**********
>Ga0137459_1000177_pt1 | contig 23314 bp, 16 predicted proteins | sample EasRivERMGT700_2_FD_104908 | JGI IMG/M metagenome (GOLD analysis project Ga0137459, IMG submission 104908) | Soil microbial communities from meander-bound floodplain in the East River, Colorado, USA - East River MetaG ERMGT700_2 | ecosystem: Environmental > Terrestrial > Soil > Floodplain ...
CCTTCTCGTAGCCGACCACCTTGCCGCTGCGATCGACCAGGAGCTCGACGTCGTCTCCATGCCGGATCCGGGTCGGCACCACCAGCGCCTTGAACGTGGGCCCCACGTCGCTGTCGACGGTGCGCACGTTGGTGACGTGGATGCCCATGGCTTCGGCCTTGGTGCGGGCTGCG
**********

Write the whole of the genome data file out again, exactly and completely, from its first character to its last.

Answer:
>Ga0137459_1000177_pt1 | contig 23314 bp, 16 predicted proteins | sample EasRivERMGT700_2_FD_104908 | JGI IMG/M metagenome (GOLD analysis project Ga0137459, IMG submission 104908) | Soil microbial communities from meander-bound floodplain in the East River, Colorado, USA - East River MetaG ERMGT700_2 | ecosystem: Environmental > Terrestrial > Soil > Floodplain ...
CCTTCTCGTAGCCGACCACCTTGCCGCTGCGATCGACCAGGAGCTCGACGTCGTCTCCATGCCGGATCCGGGTCGGCACCACCAGCGCCTTGAACGTGGGCCCCACGTCGCTGTCGACGGTGCGCACGTTGGTGACGTGGATGCCCATGGCTTCGGCCTTGGTGCGGGCTGCG